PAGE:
Hi, my name’s Jan.
to my blog and ‘mi vida loca’ (my crazy life) trying to juggle work, family and friends between two countries while learning Spanish.
I’m a qualified careers adviser and I live in both England and Spain.
But now I have another job too! I’m helping my Spanish friends with their English, and my English friends with their Spanish (but only at a beginners level as I’m still learning Spanish myself!)
Over the years I’ve taught careers guidance and personal development to people of all ages in schools, university, employment bureaus and in businesses, and wrote many articles for The Careers & Lifestyle Journal.
I know that many people struggle to achieve their goals in life, both their professional and personal goals, and this is often because they don’t believe in themselves. They don’t believe that they have the ability or power within themselves to achieve their dreams.
I have many English speaking friends, who live in Spain full time, but who don’t speak a word of Spanish. I feel this is a real shame as I feel that they are missing out on so much.
Not only making new Spanish friends, and participating in different social and cultural events with Spanish people, but also the thrill and the buzz you get when you find that you’re able to converse with someone in their own language. There’s nothing like it.
But they believe language learning to be an impossible task. They don’t believe that they can learn a foreign language. And why should they? Since they’ve never learnt a language before it’s understandable that they should think this way.
Anyone can learn a language
Well, I firmly believe that learning a foreign language is NOT an impossible task, and what’s more that they, and anyone, can learn a language if they really want to.
All that anyone needs to learn a foreign language is: the belief that they can do it; a good reason for wanting to learn it; and a certain amount of dedication to learning the language.
To learn a new language, I suppose in a way, you have to become a little obsessed. But obsessed in a healthy way!
If you make language learning enjoyable, and make it part of your life. So much so that it becomes a habit, just like brushing your teeth, then you’ll make good steady progress.
I study Spanish everyday. It has become a habit and now I don’t even have to think about it. Spanish is part of my life. I read books in Spanish, I watch videos on Youtube in Spanish and I listen to Spanish podcasts on my ipod. By doing this everyday, and sometimes for no more than 30 minutes on a busy day, my level of Spanish has improved greatly.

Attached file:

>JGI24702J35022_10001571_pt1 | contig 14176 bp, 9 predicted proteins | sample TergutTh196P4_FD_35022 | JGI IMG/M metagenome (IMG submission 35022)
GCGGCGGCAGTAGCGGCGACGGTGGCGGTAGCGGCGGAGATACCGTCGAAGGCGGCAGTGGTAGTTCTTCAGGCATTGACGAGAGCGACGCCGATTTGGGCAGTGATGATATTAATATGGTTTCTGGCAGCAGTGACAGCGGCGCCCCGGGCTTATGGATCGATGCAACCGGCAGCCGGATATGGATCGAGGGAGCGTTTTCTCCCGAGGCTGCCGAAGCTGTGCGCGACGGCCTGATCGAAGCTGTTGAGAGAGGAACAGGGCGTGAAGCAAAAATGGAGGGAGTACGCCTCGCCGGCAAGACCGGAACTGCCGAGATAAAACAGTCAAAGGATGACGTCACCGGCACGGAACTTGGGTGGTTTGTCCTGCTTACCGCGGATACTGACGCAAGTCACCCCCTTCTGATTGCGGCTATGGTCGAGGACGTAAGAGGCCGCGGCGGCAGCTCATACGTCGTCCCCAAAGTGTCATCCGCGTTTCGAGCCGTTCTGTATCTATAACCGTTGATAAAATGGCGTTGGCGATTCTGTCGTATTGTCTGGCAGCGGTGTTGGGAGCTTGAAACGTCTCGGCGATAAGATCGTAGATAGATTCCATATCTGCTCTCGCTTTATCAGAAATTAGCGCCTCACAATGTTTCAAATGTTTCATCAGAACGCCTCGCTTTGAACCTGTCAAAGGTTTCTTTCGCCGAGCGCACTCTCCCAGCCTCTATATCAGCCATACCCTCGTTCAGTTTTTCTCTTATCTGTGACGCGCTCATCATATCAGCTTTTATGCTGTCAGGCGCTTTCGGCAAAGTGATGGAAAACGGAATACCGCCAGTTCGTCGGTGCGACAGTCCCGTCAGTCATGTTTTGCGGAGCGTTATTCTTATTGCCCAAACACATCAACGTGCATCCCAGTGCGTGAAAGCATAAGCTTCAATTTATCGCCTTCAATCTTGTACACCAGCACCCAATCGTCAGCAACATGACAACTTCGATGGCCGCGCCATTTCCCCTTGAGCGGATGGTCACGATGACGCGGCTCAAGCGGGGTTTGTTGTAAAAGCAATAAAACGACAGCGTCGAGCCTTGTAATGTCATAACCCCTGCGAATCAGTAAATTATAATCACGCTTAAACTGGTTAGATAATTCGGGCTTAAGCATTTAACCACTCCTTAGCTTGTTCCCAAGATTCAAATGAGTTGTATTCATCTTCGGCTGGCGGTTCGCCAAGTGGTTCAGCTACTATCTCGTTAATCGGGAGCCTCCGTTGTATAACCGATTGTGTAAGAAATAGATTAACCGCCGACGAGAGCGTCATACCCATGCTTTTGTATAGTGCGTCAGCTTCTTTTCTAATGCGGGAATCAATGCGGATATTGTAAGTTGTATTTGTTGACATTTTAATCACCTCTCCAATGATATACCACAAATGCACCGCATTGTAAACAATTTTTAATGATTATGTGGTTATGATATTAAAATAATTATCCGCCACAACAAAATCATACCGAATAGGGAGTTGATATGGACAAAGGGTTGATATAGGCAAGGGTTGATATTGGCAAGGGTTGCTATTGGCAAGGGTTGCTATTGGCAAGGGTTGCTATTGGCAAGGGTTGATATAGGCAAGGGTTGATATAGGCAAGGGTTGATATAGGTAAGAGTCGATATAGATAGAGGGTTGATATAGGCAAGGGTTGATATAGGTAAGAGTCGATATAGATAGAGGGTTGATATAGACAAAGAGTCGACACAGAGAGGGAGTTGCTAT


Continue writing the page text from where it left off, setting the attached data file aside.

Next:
I’ve been doing this for about 6 months now. However, I’ve actually been learning Spanish for nearly 3 years, but before I started taking control of my language learning, I was learning Spanish passively. I was attending a weekly Spanish class and sometimes doing a bit of homework in between. This is not a good way to learn a language for most people! Yes, it can be a good way to learn Spanish if you combine it with other methods, such as speaking with a language partner on a language exchange platform, such as Italki, and/or listening to podcasts and reading books in Spanish. But taken on its own it is not normally an effective way to learn.
It can take years, even a decade to learn a language in this way, and that’s if you don’t give up along the way.
And in my experience, even after many years of learning a language in a classroom enviroment such as this, you may still not have the confidence and/or the ability to hold a conversation with a native speaker in their own language. This is because it’s often the teacher that does all the talking, while you passively listen and get very little practice actually using the language.
Better to learn a language independently
Many people who have learnt a language, especially polyglots, believe that a language can’t be taught, it can only be learnt. I think this is true. I find that self-directed learning is a much better way to learn a language. You are the one who is responsible for your own learning. You are the one who decides what, when and how you study. And this can be alligned with your interests and your particular learning style which makes learning a language much more enjoyable.